What’s on Your Mind?

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Sometimes I get really mad! What can I do? —Mad in Melbourne

What’s on Your Mind?

Illustrations by Garth Bruner

Dear Mad,

Here are some things you should know about feeling angry—plus some ideas to try next time you’re upset.

Keep trying!

The Friend

Get the FactsFact 1:

Feeling angry doesn’t mean you’re bad. Sometimes those feelings are a signal to do something positive to feel better. Try the ideas on this page the next time you need to chill out.

Fact 2: Heavenly Father always loves you and understands your feelings. You can pray and tell Him about your feelings anytime. The Holy Ghost can comfort you and help you feel calm.

Fact 3: It’s never OK to hurt someone when you’re angry—with your words or your body. If you’re mad at someone, try talking with them and finding a solution. If someone is hurting you, make sure you get help right away.

Strike a Pose

The way we move can change how we feel. Try this next time you’re upset!

  1. Stand like a superhero

  2. Breathe in and stretch up high

  3. Breathe out slowly and reach for the ground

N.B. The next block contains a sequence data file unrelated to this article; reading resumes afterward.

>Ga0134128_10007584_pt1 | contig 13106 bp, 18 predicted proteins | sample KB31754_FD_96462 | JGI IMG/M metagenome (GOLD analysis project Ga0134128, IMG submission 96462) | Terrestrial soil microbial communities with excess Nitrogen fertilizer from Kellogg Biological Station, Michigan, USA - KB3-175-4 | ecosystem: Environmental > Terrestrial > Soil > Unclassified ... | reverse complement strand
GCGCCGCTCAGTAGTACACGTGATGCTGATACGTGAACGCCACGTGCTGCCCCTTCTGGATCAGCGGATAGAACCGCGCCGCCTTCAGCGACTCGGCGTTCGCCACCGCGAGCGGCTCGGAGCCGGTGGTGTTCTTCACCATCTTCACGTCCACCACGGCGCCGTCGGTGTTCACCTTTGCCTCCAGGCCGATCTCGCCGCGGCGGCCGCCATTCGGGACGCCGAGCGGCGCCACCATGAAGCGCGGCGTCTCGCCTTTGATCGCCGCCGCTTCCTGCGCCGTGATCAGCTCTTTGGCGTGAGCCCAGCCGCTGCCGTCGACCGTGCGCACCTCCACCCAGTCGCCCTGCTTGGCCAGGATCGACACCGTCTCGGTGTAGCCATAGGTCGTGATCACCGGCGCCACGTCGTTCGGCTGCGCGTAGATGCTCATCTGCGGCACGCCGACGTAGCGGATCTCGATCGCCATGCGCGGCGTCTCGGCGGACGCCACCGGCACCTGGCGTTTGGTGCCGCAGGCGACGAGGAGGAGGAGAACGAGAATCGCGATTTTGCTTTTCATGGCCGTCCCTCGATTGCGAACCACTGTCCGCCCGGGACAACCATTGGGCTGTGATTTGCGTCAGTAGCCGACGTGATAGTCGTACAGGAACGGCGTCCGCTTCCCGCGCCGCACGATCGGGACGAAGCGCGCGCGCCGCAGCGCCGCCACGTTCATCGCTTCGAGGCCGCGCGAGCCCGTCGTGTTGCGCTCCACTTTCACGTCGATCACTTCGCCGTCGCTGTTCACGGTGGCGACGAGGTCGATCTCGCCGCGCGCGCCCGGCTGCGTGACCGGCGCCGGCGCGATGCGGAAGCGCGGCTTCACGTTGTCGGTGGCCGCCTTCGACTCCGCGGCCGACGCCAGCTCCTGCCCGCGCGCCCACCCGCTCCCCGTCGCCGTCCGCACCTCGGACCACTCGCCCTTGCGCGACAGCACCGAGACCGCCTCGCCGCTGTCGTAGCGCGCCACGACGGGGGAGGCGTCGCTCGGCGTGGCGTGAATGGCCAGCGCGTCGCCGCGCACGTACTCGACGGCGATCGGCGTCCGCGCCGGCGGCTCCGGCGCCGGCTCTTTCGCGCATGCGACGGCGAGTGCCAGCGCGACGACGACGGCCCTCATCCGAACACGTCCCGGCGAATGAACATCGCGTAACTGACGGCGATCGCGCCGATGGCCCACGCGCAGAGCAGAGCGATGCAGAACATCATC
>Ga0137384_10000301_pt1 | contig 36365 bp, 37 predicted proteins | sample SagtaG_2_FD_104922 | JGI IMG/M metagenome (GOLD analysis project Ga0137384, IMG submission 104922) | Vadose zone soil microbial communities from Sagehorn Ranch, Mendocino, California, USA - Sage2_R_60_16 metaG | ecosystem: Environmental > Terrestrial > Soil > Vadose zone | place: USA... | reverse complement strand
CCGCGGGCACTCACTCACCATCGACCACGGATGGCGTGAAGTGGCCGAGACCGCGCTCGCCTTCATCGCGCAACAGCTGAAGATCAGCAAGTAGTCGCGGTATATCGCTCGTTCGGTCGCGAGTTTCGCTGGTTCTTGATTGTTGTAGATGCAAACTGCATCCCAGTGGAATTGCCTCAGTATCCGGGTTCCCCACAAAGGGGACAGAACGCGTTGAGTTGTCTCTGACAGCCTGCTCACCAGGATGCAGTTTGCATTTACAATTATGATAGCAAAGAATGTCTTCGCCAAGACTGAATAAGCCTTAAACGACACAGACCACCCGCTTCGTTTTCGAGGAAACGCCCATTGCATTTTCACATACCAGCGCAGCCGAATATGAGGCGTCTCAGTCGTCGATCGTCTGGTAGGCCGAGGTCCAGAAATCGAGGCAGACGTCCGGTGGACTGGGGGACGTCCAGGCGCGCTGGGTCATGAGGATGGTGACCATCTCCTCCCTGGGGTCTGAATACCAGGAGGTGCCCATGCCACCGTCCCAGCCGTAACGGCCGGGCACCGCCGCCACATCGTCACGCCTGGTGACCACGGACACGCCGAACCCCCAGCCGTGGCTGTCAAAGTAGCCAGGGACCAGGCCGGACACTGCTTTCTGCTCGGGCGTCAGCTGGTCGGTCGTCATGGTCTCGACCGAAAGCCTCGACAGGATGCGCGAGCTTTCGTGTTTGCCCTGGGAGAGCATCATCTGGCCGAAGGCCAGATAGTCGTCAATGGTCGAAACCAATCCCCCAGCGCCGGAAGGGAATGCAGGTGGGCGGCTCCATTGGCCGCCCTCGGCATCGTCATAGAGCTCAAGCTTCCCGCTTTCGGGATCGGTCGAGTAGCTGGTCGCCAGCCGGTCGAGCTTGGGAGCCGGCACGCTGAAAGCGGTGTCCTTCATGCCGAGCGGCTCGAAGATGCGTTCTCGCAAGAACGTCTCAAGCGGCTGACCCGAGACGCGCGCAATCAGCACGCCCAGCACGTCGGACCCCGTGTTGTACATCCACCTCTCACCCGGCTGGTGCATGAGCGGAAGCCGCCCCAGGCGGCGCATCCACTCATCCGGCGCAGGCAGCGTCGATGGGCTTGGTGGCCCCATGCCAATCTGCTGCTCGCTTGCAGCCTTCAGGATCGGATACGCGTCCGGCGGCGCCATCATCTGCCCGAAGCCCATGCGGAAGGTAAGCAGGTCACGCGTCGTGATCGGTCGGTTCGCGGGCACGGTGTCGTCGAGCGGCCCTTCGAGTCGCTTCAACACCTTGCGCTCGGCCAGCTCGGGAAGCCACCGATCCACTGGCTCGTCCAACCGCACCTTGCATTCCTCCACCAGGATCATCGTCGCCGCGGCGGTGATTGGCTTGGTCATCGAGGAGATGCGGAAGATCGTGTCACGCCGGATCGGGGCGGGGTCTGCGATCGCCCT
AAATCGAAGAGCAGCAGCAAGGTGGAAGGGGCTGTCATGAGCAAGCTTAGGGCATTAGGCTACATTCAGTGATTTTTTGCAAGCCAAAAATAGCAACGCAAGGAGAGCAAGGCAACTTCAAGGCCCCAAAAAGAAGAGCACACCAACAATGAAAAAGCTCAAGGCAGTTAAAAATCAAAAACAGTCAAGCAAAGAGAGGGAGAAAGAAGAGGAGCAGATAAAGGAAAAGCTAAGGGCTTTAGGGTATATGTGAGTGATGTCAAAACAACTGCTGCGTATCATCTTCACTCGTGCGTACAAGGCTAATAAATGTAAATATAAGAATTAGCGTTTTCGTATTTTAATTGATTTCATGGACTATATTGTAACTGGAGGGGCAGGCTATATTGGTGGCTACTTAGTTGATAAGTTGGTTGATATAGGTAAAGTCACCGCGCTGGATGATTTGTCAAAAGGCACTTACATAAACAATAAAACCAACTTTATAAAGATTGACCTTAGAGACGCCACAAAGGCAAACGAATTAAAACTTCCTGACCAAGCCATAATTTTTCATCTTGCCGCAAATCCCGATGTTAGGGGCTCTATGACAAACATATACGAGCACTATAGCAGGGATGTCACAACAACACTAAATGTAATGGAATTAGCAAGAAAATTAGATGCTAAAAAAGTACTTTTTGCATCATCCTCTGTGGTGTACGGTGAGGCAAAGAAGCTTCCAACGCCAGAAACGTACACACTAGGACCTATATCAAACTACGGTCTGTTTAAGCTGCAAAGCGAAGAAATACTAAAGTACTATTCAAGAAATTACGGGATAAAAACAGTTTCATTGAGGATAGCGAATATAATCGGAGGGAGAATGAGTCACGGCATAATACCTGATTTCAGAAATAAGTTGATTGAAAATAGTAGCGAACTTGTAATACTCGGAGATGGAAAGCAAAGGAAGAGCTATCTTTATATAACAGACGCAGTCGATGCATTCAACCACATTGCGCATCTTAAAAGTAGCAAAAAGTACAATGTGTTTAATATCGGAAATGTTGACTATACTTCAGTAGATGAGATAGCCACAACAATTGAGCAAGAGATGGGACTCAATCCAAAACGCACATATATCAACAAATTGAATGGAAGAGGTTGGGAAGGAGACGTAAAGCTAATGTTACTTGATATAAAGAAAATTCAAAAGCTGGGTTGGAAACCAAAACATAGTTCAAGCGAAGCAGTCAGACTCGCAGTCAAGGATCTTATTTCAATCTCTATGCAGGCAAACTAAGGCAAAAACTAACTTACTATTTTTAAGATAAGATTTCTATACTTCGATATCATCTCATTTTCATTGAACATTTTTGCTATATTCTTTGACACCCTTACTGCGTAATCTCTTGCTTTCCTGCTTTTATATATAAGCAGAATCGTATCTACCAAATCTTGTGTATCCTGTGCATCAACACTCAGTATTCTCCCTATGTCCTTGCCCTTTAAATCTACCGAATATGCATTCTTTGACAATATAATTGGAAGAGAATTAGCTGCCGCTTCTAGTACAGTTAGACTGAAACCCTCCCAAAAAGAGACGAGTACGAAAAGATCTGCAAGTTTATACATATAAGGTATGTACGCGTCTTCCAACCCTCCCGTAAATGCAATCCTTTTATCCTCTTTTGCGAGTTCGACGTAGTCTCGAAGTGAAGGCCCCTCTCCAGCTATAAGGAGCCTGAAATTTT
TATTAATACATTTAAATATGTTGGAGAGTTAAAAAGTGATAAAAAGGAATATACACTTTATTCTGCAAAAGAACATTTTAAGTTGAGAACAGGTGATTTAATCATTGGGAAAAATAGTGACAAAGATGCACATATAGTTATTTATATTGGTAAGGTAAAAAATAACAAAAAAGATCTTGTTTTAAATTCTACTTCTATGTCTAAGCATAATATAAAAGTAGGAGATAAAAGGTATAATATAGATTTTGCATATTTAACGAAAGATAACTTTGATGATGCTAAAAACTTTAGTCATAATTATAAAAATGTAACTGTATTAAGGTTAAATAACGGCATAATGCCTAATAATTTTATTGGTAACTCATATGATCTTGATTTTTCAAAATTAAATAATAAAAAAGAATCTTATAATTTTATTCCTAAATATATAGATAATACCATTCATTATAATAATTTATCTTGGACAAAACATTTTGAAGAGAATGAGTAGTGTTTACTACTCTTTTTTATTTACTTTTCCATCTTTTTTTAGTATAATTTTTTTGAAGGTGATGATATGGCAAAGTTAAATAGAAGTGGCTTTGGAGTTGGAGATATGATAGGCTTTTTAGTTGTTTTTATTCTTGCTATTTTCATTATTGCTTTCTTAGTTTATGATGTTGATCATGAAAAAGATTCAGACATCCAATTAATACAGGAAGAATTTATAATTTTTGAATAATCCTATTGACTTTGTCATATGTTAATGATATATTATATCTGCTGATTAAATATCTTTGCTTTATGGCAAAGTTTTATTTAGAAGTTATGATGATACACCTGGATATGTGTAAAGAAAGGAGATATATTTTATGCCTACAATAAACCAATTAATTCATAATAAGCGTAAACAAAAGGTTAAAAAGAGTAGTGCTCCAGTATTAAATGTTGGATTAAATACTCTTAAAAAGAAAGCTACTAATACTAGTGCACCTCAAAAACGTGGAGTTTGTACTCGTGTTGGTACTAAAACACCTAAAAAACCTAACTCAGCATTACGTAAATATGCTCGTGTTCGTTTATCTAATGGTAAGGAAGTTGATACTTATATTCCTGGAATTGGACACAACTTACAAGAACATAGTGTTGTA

4. Repeat!

When I’m Angry, I Can …

Talk to someone about how I feel

Pray for help to calm down

Run, dance, or play a sport

Write in my journal

Count backwards from 100

Draw a picture

Use my calming glitter bottle

Idea: _______________________________________

Idea: _______________________________________

Make a Calming Glitter Bottle

When you’re upset and want to feel calm, shake the bottle. Then breathe deeply. As you watch the glitter settle, let your feelings settle too.

  1. Fill a plastic bottle with water. Leave a little room at the top.

  2. Add lots of fine glitter.

  3. Add clear glue if you want the glitter to move more slowly.

  4. Glue or tape the lid tightly closed. It’s ready to shake!

Let It Drift Away

Here’s something you can try while watching your calming glitter bottle.

  • Sit or lie in a comfy position. Breathe in so your stomach expands like a balloon. Breathe out slowly. Try doing this five times.

  • Imagine your angry thoughts turning into clouds. As you breathe, let the thoughts drift away.

  • If new angry thoughts come, watch them turn into clouds and drift away too.